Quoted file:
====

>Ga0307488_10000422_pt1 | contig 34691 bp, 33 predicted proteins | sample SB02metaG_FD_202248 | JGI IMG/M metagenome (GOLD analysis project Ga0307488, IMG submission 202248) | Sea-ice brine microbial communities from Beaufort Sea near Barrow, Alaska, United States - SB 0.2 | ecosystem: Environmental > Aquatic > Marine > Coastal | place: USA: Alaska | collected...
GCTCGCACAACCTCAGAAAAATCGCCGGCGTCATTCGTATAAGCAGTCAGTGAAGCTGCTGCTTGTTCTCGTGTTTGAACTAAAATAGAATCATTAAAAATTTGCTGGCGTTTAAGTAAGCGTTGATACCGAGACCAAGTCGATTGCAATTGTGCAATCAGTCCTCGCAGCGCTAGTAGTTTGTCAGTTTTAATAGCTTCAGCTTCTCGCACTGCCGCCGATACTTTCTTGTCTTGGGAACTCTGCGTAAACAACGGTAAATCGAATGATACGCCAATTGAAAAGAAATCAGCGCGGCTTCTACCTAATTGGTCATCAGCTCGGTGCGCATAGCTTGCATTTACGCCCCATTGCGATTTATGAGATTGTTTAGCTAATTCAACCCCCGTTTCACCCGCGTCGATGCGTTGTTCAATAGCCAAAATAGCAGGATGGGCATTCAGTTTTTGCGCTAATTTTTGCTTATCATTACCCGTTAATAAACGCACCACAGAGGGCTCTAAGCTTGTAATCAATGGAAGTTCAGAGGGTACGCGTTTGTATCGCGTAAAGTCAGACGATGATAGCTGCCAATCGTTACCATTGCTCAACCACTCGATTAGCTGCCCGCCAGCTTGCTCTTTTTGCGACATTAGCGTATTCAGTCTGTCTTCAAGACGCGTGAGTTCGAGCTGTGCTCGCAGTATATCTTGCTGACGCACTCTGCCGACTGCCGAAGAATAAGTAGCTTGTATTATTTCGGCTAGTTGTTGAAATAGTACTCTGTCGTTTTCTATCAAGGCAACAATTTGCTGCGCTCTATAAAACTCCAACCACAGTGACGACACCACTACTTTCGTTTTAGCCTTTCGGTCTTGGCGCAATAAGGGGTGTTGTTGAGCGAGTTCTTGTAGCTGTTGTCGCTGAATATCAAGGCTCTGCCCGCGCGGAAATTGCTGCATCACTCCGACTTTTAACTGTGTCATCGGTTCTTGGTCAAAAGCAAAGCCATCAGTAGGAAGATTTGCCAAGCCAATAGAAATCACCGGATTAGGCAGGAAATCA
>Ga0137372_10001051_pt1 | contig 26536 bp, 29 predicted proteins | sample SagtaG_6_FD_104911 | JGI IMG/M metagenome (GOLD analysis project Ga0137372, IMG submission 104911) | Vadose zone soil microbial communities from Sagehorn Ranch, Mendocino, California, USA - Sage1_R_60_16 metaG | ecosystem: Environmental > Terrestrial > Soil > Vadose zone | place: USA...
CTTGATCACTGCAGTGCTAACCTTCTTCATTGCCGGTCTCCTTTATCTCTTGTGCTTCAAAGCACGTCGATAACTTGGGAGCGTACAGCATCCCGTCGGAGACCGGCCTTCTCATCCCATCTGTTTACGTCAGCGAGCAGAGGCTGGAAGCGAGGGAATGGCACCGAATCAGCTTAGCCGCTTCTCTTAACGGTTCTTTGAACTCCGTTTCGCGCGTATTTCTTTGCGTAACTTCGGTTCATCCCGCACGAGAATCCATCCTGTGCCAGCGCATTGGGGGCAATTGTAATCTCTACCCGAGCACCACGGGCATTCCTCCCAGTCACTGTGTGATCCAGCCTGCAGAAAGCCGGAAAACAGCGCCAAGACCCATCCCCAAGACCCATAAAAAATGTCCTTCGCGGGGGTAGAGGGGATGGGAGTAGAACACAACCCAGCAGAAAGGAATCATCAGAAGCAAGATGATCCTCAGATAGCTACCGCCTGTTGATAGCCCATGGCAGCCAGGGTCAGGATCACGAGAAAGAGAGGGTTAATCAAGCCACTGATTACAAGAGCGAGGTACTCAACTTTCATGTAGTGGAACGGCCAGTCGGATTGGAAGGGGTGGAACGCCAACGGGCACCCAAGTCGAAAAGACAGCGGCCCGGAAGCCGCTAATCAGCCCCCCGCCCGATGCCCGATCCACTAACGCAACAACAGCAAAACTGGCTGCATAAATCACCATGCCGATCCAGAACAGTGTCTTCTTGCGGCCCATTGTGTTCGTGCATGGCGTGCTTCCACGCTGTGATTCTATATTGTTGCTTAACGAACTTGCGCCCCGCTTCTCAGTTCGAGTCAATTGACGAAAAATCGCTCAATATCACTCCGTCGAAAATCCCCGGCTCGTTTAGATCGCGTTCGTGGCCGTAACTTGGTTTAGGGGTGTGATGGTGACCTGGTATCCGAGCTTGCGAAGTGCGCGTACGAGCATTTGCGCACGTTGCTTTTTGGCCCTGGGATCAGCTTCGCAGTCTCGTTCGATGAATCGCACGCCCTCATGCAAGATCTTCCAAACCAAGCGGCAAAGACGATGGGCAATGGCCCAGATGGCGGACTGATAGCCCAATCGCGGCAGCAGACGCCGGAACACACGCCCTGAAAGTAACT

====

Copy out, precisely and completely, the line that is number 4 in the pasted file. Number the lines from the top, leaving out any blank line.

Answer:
CTTGATCACTGCAGTGCTAACCTTCTTCATTGCCGGTCTCCTTTATCTCTTGTGCTTCAAAGCACGTCGATAACTTGGGAGCGTACAGCATCCCGTCGGAGACCGGCCTTCTCATCCCATCTGTTTACGTCAGCGAGCAGAGGCTGGAAGCGAGGGAATGGCACCGAATCAGCTTAGCCGCTTCTCTTAACGGTTCTTTGAACTCCGTTTCGCGCGTATTTCTTTGCGTAACTTCGGTTCATCCCGCACGAGAATCCATCCTGTGCCAGCGCATTGGGGGCAATTGTAATCTCTACCCGAGCACCACGGGCATTCCTCCCAGTCACTGTGTGATCCAGCCTGCAGAAAGCCGGAAAACAGCGCCAAGACCCATCCCCAAGACCCATAAAAAATGTCCTTCGCGGGGGTAGAGGGGATGGGAGTAGAACACAACCCAGCAGAAAGGAATCATCAGAAGCAAGATGATCCTCAGATAGCTACCGCCTGTTGATAGCCCATGGCAGCCAGGGTCAGGATCACGAGAAAGAGAGGGTTAATCAAGCCACTGATTACAAGAGCGAGGTACTCAACTTTCATGTAGTGGAACGGCCAGTCGGATTGGAAGGGGTGGAACGCCAACGGGCACCCAAGTCGAAAAGACAGCGGCCCGGAAGCCGCTAATCAGCCCCCCGCCCGATGCCCGATCCACTAACGCAACAACAGCAAAACTGGCTGCATAAATCACCATGCCGATCCAGAACAGTGTCTTCTTGCGGCCCATTGTGTTCGTGCATGGCGTGCTTCCACGCTGTGATTCTATATTGTTGCTTAACGAACTTGCGCCCCGCTTCTCAGTTCGAGTCAATTGACGAAAAATCGCTCAATATCACTCCGTCGAAAATCCCCGGCTCGTTTAGATCGCGTTCGTGGCCGTAACTTGGTTTAGGGGTGTGATGGTGACCTGGTATCCGAGCTTGCGAAGTGCGCGTACGAGCATTTGCGCACGTTGCTTTTTGGCCCTGGGATCAGCTTCGCAGTCTCGTTCGATGAATCGCACGCCCTCATGCAAGATCTTCCAAACCAAGCGGCAAAGACGATGGGCAATGGCCCAGATGGCGGACTGATAGCCCAATCGCGGCAGCAGACGCCGGAACACACGCCCTGAAAGTAACT